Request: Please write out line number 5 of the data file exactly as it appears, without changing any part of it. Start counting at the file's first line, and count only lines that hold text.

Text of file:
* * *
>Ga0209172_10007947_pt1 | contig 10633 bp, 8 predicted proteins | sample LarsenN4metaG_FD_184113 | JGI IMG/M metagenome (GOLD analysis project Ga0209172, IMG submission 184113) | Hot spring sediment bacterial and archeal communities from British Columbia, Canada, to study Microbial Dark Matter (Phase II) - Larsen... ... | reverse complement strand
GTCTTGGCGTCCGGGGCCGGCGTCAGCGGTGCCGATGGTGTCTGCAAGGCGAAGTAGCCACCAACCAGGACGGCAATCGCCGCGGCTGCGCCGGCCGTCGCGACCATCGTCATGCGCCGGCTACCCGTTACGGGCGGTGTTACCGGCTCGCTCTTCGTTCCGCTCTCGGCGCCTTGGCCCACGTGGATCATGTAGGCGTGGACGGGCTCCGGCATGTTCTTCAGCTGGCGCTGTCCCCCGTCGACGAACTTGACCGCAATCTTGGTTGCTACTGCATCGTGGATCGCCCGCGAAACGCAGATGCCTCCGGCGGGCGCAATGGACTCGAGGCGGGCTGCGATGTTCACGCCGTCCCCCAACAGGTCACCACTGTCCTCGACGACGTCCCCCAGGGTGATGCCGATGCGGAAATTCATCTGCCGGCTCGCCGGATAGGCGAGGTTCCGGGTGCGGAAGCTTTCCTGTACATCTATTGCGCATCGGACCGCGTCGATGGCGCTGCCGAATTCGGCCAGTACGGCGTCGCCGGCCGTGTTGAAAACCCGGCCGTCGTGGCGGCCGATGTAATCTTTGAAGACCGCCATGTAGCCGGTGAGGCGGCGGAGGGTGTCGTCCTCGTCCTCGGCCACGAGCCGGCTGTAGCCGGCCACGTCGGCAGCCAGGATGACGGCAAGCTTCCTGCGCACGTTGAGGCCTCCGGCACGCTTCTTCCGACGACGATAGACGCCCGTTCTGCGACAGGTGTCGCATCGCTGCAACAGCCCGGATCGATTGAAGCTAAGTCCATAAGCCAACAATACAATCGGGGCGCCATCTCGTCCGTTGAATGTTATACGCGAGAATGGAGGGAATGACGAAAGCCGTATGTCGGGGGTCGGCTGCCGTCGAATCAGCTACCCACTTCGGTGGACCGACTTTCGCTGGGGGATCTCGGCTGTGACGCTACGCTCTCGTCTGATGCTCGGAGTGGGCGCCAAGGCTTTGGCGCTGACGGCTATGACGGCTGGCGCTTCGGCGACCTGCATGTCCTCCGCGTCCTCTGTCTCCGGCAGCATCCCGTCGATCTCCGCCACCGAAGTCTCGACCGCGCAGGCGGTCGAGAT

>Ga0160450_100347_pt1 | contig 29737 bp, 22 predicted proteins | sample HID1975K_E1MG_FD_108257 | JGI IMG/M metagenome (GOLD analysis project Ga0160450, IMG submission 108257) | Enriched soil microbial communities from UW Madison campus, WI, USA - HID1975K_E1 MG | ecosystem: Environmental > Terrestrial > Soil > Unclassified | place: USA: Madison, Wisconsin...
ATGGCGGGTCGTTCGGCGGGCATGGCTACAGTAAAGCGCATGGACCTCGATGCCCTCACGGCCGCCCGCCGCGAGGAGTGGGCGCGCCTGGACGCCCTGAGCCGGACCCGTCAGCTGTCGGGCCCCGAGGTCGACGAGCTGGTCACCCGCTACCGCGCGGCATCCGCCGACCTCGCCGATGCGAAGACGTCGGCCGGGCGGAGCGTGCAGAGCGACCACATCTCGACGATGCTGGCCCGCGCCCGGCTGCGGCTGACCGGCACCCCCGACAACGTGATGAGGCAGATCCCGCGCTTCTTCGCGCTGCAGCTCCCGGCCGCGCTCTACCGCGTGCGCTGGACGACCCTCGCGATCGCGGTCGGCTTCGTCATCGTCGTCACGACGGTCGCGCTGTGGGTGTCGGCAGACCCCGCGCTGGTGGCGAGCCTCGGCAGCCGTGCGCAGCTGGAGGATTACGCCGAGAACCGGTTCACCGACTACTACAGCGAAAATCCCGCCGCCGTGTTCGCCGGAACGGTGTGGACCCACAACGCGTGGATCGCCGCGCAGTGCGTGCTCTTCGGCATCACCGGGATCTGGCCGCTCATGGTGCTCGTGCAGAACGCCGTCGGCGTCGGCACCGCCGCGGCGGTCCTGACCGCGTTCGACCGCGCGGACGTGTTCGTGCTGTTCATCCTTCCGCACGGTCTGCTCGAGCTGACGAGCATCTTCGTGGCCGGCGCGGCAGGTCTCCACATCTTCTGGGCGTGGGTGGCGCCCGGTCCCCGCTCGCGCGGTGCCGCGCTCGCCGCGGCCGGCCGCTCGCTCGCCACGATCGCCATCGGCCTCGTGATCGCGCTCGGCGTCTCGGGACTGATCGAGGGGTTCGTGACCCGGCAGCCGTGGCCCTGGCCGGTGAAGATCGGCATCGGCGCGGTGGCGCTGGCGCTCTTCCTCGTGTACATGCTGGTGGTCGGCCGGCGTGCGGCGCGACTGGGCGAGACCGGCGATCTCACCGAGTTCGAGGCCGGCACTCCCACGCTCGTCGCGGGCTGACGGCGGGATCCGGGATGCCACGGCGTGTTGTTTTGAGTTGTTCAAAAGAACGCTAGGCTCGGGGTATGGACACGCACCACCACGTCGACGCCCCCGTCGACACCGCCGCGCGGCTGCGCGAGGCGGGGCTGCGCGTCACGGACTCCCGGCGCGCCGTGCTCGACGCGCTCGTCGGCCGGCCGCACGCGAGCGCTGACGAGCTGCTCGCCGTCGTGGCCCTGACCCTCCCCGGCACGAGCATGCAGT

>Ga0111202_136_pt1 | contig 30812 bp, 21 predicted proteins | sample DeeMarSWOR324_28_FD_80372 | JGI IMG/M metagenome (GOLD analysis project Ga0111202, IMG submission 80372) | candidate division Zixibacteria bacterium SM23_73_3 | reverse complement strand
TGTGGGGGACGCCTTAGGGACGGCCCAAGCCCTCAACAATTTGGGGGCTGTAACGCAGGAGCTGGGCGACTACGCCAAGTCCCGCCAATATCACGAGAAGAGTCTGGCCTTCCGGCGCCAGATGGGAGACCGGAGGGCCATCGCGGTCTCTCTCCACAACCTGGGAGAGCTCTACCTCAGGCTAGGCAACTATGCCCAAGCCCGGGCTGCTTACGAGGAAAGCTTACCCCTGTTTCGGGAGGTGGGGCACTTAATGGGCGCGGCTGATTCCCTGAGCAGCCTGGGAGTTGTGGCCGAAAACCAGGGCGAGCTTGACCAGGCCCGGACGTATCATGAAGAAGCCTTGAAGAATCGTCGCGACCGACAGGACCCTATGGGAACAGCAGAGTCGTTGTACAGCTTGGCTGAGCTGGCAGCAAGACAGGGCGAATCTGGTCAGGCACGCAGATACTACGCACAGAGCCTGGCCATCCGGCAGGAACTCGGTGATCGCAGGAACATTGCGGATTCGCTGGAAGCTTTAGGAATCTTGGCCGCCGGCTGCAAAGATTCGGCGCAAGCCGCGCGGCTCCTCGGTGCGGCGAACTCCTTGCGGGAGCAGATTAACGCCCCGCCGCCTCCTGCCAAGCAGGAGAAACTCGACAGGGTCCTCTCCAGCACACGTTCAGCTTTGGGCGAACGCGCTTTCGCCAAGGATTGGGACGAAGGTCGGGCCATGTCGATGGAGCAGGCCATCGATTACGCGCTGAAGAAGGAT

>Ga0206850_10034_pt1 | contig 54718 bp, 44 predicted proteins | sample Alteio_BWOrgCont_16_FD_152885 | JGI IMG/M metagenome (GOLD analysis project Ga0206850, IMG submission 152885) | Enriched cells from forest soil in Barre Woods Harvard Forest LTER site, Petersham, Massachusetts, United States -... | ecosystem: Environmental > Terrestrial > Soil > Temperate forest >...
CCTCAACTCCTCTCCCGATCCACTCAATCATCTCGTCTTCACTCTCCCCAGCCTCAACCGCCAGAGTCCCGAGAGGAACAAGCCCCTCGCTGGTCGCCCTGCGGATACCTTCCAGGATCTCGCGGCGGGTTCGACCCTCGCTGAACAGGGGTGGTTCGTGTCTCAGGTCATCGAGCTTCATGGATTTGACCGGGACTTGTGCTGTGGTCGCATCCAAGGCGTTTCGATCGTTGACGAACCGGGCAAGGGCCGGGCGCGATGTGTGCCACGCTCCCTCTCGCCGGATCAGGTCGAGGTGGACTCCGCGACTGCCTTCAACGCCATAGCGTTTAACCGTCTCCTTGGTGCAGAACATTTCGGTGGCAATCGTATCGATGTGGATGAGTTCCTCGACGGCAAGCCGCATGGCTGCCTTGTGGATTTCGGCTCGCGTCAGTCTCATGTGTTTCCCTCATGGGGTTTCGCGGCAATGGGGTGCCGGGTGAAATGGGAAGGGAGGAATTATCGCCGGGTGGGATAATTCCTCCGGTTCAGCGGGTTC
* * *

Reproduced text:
>Ga0111202_136_pt1 | contig 30812 bp, 21 predicted proteins | sample DeeMarSWOR324_28_FD_80372 | JGI IMG/M metagenome (GOLD analysis project Ga0111202, IMG submission 80372) | candidate division Zixibacteria bacterium SM23_73_3 | reverse complement strand